Mainly Tech projects on Python and Electronic Design Automation.

Monday, September 14, 2009

Easy Command-line Parallelism

I am trying out a dual chip Xeon server with 8 cores that shows up as
16 CPU's to Redhat Linux. I have my href="">process
script, that I use with a list of 100000 simulations
to do overnight and have experimented with running different numbers of
simulations in parallel to get good throughput.

The process runner is good, I still use it, but I also wanted something
for more general command-line use. for example, I have around 750
directories, each containing files relating to one test. I organize the
directories to have regular names, and am used to using shell for loops
to process the dataset.

For example, to gzip all the */transcript files I would do:

foreach f (*/transcript)
    gzip $f

(Yep, I know it's cshell, but that is the 'standard' at work.)

This isn't making much use of the processing power at hand, so I went
googling for a lightweight way to run such tasks in parallel.

I found two methods. One, to use make and its -P option to run several
jobs in parallel would need the creation of a make file in each case,
which is onerous. The other, which was new to me, rather than a
forgotten feature, is that xargs has a -P option that does a similar
thing - in combination with other options it will run  up to a
given number of jobs in parallel:

/bin/ls */transcript \
| xargs -n1 -iX -P16 gzip X

The above lists all the files, pipes them to xargs which takes them one
at a time (-n1) to form a job by substituting all occurrences of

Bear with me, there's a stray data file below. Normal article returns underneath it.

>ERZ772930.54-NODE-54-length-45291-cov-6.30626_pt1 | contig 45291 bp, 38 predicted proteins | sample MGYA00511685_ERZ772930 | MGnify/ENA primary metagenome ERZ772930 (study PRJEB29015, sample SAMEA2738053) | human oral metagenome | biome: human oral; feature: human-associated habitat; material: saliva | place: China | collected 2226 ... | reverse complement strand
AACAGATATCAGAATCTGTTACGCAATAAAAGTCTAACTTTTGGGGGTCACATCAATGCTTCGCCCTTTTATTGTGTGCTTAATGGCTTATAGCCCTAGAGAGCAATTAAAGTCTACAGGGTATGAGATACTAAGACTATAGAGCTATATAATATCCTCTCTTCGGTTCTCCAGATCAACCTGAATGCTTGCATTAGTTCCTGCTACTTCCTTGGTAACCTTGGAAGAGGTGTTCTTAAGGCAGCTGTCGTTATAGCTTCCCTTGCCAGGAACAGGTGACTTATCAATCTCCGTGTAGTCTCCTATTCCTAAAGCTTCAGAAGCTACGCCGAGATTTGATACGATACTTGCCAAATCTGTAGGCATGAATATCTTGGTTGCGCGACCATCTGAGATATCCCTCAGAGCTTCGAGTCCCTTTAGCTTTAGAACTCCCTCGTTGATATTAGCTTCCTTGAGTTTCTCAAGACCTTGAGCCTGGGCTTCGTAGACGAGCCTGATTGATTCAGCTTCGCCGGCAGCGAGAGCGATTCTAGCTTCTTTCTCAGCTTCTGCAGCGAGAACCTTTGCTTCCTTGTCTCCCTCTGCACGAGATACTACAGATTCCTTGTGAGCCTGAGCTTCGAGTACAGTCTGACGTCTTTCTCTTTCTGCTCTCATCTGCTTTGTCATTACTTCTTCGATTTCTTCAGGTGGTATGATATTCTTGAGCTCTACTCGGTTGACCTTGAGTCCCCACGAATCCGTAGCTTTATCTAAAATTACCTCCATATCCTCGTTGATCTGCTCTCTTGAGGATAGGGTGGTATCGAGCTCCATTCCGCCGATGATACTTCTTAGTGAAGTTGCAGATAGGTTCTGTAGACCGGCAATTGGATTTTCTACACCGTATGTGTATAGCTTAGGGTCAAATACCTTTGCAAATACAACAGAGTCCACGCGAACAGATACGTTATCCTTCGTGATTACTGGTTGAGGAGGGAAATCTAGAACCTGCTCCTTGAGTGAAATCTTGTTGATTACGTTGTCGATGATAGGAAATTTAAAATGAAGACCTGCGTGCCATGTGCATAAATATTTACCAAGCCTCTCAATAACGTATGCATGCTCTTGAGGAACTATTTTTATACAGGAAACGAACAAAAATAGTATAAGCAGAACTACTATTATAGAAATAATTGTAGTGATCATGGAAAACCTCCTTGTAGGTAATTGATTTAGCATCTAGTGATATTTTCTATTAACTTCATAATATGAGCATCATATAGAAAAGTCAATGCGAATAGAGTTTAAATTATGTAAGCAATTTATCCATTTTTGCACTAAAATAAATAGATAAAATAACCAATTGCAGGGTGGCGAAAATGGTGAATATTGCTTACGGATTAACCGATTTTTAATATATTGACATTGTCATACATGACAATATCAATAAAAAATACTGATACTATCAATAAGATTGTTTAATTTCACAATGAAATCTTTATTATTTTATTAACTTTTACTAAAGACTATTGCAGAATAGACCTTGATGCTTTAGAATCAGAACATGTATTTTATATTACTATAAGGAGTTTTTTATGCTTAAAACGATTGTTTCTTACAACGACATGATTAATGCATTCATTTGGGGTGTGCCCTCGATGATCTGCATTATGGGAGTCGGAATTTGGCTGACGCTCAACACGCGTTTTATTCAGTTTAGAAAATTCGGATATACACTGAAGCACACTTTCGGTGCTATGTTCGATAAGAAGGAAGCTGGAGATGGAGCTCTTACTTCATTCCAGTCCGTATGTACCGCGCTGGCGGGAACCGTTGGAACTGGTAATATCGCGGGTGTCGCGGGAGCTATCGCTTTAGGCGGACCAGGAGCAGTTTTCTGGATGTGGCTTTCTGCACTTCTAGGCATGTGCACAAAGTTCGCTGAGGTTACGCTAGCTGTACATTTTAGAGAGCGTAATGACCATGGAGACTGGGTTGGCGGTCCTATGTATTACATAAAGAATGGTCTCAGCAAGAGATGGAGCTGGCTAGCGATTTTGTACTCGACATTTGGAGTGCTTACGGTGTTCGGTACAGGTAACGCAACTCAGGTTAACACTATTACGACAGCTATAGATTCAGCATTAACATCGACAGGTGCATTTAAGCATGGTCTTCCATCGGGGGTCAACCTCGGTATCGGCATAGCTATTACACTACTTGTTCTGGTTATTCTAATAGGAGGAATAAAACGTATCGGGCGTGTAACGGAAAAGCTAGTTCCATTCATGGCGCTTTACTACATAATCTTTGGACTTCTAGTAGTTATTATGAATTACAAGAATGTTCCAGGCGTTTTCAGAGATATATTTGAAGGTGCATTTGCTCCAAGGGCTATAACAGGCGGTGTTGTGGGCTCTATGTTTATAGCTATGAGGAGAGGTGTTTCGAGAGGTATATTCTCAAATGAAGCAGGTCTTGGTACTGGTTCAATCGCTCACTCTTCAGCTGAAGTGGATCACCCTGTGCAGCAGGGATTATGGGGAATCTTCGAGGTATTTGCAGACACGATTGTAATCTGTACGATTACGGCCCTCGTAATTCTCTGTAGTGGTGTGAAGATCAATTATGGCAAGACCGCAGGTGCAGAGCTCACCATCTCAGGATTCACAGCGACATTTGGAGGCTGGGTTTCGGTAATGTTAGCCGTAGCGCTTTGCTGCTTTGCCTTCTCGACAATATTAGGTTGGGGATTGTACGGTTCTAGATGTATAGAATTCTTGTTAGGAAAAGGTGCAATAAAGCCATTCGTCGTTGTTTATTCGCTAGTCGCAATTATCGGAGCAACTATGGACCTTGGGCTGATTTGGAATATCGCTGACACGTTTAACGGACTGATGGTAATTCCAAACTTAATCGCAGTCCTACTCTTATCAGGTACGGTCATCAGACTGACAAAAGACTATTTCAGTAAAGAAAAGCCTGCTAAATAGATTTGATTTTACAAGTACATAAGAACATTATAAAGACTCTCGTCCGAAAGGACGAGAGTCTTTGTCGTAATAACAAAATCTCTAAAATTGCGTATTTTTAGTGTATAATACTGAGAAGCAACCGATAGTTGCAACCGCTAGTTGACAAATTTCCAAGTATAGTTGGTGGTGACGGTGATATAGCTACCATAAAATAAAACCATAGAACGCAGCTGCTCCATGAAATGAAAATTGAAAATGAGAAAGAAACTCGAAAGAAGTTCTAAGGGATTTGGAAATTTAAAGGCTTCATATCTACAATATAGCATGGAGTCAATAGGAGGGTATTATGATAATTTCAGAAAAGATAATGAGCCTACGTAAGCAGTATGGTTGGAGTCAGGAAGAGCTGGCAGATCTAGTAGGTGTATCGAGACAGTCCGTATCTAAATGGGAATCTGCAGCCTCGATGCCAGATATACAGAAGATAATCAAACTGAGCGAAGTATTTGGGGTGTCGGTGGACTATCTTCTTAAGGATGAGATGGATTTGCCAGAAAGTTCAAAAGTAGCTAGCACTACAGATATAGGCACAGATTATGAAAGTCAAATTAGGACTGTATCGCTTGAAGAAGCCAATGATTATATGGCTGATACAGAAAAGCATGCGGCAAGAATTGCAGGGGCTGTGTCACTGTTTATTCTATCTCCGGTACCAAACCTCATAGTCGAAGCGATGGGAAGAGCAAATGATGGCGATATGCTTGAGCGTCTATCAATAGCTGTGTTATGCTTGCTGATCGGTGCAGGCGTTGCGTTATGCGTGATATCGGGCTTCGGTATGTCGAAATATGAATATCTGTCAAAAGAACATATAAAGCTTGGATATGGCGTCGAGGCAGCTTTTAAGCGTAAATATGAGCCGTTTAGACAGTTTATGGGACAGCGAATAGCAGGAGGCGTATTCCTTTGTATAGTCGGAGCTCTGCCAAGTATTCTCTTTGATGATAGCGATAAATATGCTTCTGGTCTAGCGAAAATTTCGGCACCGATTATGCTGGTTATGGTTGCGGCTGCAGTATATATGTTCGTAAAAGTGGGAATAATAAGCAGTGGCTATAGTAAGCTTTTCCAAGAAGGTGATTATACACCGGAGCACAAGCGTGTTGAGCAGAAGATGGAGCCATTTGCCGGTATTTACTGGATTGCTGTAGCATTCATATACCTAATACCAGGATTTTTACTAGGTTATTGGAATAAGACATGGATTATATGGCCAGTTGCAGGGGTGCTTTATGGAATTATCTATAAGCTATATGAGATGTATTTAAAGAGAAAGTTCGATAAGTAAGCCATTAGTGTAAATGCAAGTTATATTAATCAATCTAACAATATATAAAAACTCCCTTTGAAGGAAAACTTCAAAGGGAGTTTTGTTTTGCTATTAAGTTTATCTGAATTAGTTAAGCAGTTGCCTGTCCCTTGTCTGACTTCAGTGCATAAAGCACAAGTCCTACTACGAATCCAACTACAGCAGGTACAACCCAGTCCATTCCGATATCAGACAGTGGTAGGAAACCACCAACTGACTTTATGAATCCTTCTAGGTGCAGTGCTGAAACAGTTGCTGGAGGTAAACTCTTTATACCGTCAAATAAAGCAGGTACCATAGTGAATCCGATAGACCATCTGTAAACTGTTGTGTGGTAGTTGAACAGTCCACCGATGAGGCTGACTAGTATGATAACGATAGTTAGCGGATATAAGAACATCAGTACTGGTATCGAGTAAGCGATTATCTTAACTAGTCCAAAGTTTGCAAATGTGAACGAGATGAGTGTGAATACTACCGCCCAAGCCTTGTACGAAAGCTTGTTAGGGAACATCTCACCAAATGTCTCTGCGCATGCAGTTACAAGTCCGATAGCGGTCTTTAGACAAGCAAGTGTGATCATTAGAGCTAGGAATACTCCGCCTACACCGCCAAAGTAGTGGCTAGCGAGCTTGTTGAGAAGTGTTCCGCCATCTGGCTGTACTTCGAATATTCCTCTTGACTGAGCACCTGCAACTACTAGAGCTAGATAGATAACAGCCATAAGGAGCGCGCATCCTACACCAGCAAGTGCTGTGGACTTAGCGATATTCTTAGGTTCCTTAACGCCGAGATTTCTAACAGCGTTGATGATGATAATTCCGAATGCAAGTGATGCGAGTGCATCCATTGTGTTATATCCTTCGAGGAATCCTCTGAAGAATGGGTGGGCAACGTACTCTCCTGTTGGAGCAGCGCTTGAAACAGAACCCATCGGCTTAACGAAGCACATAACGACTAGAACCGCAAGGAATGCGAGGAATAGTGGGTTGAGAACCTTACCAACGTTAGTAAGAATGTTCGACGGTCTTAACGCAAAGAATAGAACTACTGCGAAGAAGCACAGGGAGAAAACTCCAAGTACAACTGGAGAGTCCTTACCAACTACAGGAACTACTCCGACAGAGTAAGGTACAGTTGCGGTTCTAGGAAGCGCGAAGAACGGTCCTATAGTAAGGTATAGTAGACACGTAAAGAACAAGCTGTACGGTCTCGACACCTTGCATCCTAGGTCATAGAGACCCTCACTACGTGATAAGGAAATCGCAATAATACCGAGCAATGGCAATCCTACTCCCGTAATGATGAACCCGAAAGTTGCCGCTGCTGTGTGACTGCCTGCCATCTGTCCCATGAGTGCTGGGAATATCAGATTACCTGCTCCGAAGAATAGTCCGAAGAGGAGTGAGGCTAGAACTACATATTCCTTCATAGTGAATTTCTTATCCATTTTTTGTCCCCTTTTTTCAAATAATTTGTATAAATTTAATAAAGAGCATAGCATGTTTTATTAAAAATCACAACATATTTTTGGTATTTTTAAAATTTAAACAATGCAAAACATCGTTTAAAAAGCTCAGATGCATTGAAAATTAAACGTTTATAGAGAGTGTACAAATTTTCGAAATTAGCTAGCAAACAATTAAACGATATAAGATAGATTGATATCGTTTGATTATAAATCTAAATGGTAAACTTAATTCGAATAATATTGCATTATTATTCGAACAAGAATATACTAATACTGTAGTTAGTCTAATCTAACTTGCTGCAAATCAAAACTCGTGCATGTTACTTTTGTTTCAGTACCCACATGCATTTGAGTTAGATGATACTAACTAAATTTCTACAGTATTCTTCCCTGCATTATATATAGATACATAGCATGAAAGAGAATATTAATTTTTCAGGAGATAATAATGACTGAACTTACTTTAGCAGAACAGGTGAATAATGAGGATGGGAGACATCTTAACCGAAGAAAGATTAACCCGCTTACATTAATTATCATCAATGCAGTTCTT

character X (-iX) in its arguments after its options. a maximum of 16
(-P16) jobs are then run at any one time.

When I want to simulate all 750 tests and create a coverage listing of
each test I use xargs to call the bash shell and write something like:

/bin/ls -d * \
| xargs -n1 -iX -P16 bash \
-c 'cd X && vsim tb -c -coverage -do "coverage save -onexit -code t coverX.ucdb;do ../" 2>&1 >/dev/null && vcover report -file coverX.rpt coverX.ucdb 2>&1 >/dev/null'

Yep, I do create such long monstrosities at times. It's because I am
exploring new avenues at the moment, and things are likely to change,
plus I need to know, and change, the details quite frequently. Although
i do make a note of these long one-liners, (and keep a lot of history
in my shells), I tend to only wrap things in a (bash), script when it
becomes stable.


Following the links from the Wikipedia page, it seems that the -P
option to xargs is not mandated by href="">The
Open Group, and does not appear in href="">Suns
version of xargs. I work in a mixed Solaris/Linux environment
and have been using Unix for many years which makes it hard to keep up
with the GNU extensions to what were familiar commands. But such is
progress. Bring it on!


  1. Hi:
    I've got a cluster with multicore nodes and I had the need for easy paralellism too. I've develop a little tool in python that is capable of splitting a job in pieces, running multiple subjobs and joining the outputs. I've not released yet, but maybe it could be of some interest to you. You can take it a look at
    jblanca _at__ btc dot upv dot es

  2. Hi jblanca,
    I took a look at psubprocess. Although it doesn't fit my needs, I wish you well with psubprocess.

    I do have my process_runner script. We have LSF available, and now the use of xargs -P. I feel i am filling rapildy diminishing holes with parallelism solutions :-)

    Reddit just pointed me in the direction of which is aimed at multi-machine parallelism of arbitrary commands.

  3. Both xargs and vxargs deal badly with filenames containing special characters. To see the problem try this:

    touch important_file
    touch 'not important_file'
    ls not* | xargs rm

    You may consider Parallel instead.

  4. Thanks Ole for your comment. Being "old school" Unix, I am used to only creating Unix friendly file names, but I take your point.

    I'll take a look at Parallel.



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